Channing Tatum and Rooney Mara star in "Side Effects." (Barry Wetcher / Open Road…)
Steven Soderbergh — who's indicated, not for the first time, that he's tired of filmmaking and may retire — has had a most unusual career. His persistent ennui has led him to all manner of narrative experiments, benighted projects like "Schizopolis" and "The Good German" that were doubtless more involving for him to make than for audiences to experience.
But, as successes like "Erin Brockovich," "Out of Sight" and his new film, "Side Effects," demonstrate, when Soderbergh is willing to play it on the square, he's as good as anyone at bringing intelligence and verve to straight-ahead material.
As its title indicates, "Side Effects" is nominally about what can happen when prescription medications like antidepressants go haywire, leading those who've been taking them to very much wish they hadn't. But anyone expecting some kind of "Menace in the Medicine Cabinet" exposé that savages our pill-popping, Pharmaceutical Nation culture will have to look elsewhere. That world is only a savvy backdrop for what screenwriter Scott Z. Burns has accurately characterized as a twisty adult thriller in the vein of "Double Indemnity" or "Body Heat."
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In some ways, the less said about "Side Effects," the better. It's got a deliciously complex plot that works best if experienced in an information blackout.
Starring the capable quartet of Jude Law, Rooney Mara, Catherine Zeta-Jones and Channing Tatum, this clever bag of tricks is made with so much cinematic skill it makes implausibility irrelevant. What happens on screen is unapologetically far-fetched, but it unfolds with enough panache to make turning away out of the question.
Burns, whose credits include Soderbergh's earlier "Contagion" as well as Paul Greengrass' "The Bourne Ultimatum," has come up with a smart and streamlined neo-noir script that never stays long in one place but finds time for atmospheric lines like, "Imagine if everything you ever wanted turned up and called itself your life."
Deserving full credit for getting us to go along for the ride is Soderbergh, who, as is frequently the case, did not stop at simply directing but also shot the film under the Peter Andrews pseudonym and, as Mary Ann Bernard, edited the results.
Here, helped by first-class acting across the board (Carmen Cuba did the casting), Howard Cummings' effective production design and Thomas Newman's insinuating score, Soderbergh sets his tale in a world of relentless, inescapable unease.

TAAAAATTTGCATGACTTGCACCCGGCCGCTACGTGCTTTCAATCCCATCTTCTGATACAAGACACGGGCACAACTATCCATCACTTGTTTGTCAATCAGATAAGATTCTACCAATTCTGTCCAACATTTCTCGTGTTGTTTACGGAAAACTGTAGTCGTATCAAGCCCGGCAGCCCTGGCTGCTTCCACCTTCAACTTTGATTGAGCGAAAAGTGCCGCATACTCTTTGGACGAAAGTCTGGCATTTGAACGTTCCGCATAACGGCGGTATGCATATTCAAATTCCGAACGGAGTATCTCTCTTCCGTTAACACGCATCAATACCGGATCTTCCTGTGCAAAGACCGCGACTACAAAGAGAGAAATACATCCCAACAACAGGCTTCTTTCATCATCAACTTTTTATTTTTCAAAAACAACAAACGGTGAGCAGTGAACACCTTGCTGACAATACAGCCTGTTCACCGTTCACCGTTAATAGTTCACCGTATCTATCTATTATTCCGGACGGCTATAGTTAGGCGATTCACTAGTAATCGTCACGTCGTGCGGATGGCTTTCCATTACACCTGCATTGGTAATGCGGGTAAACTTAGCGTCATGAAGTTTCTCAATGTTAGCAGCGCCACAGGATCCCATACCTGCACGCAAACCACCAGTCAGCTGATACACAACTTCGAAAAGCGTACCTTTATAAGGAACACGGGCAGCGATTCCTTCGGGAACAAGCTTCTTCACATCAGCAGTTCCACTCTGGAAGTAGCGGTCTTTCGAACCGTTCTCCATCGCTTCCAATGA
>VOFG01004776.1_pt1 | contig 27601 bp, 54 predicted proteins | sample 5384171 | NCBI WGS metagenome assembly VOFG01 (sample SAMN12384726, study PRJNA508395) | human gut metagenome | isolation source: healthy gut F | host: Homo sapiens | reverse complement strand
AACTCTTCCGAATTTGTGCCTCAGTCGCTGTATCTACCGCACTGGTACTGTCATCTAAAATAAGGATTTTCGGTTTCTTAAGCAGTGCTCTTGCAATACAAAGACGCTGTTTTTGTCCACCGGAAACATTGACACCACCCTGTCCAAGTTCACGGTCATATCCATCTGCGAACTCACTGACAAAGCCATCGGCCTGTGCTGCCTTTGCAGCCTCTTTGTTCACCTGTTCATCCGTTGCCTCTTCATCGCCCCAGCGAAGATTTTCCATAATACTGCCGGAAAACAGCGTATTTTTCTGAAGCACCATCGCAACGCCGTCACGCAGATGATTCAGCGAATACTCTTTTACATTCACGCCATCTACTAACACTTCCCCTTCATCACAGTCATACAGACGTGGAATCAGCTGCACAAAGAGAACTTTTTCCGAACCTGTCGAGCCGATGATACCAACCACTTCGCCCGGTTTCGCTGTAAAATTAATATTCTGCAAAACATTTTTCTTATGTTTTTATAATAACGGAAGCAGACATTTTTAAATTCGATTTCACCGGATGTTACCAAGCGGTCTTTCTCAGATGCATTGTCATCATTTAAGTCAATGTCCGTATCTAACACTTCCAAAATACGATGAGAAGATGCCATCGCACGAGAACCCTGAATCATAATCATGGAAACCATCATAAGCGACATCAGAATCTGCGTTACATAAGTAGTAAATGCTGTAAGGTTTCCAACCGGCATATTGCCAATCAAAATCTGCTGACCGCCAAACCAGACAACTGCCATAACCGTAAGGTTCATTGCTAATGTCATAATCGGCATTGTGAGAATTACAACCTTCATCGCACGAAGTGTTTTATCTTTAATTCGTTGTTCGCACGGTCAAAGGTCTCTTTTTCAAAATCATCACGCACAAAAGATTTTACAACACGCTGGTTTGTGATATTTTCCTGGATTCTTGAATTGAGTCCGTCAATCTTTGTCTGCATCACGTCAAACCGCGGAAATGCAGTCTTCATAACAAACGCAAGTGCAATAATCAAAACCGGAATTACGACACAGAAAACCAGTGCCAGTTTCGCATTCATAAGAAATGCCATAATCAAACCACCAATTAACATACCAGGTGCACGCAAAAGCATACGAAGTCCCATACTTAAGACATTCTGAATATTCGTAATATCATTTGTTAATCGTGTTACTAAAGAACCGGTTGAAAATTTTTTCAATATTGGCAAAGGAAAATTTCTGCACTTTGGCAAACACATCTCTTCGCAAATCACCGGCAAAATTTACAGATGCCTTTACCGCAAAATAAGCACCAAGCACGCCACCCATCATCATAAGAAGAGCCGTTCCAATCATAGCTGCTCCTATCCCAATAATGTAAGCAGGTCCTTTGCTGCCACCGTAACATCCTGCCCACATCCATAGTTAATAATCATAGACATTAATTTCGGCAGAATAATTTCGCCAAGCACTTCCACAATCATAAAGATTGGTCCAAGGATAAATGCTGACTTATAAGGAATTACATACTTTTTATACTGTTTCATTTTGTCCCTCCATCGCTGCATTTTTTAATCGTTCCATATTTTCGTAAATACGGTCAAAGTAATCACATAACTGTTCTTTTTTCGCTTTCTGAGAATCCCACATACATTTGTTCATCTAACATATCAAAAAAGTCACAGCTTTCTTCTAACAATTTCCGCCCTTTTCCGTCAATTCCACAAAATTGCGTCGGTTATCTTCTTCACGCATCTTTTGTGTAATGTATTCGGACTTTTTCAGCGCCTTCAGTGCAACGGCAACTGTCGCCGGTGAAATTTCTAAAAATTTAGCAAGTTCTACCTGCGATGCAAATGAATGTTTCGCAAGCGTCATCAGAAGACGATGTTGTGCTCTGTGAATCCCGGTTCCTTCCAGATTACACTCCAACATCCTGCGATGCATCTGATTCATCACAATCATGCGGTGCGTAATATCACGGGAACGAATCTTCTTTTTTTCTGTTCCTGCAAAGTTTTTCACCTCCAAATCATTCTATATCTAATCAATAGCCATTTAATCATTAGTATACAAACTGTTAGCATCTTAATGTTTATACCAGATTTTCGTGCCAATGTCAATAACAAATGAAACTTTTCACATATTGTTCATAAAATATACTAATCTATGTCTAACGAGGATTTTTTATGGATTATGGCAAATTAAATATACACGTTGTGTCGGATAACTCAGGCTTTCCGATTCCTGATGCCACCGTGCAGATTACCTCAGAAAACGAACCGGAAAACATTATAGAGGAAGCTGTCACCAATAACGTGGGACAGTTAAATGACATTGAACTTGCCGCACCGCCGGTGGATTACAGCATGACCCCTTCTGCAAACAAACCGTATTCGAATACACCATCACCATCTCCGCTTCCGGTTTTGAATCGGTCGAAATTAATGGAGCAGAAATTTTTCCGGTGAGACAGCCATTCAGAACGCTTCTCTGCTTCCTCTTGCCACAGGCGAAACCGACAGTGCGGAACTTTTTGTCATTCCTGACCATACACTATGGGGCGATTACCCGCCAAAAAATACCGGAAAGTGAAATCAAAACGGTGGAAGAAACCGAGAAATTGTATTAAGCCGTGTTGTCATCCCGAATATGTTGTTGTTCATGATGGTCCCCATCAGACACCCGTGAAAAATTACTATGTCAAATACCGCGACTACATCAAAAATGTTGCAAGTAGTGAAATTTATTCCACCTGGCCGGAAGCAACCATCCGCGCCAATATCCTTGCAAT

Front and center in this scenario is Emily Taylor, played, in her most effective starring performance yet, by Mara, an actress of equal parts feral intensity and impenetrable mystery, who displays a wider array of emotions than she was able to in "The Girl With the Dragon Tattoo."
Emily is introduced visiting her husband Martin (Tatum), a once-wealthy Wall Street type who's about to be released after four years behind bars because of an insider-trading conviction.
Martin's discharge goes without a hitch, but adjusting to a new life in a Manhattan apartment way smaller than their old Greenwich, Conn., mansion reactivates the depression that first plagued Emily when her husband's prison term began.
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Those black moods, "like a poisonous fog bank rolling in," lead Emily to crash her car head-on into the wall of her apartment building. Her injuries are not life-threatening, but hospital rules mandate that she see a psychiatrist, and in walks Dr. Jonathan Banks (Law).
Friendly, approachable, understanding, Banks is a caring therapist who so worries about Emily he convinces her to become his patient. He's also a doctor who believes in the power and efficacy of drugs, even giving his wife, Deirdre (Vinessa Shaw), a beta blocker when she's anxious because the pill "makes it easier to be who you are."
Not surprisingly, after consulting with Emily's previous therapist, Dr. Victoria Siebert (Zeta-Jones), Banks wants to put Emily on an antidepressant, and when the usual suspects like Zoloft don't do the trick, a new drug called Ablixa gets the call. (Though the drug is fictional, a promotional website for it has been constructed, complete with the slogan, "Ask your doctor about Ablixa today and take back tomorrow.")
At first, the drug seems to be working well but then, in the blink of an eye, it isn't, and all hell breaks loose. It would ruin the fun to detail exactly what kind of hell, but rest assured this top-notch cast has great fun working out all the fiendish ramifications of this potboiler plot. If this does prove to be Soderbergh's final film — and I wouldn't hold my breath — he picked a heck of a one to go out on.
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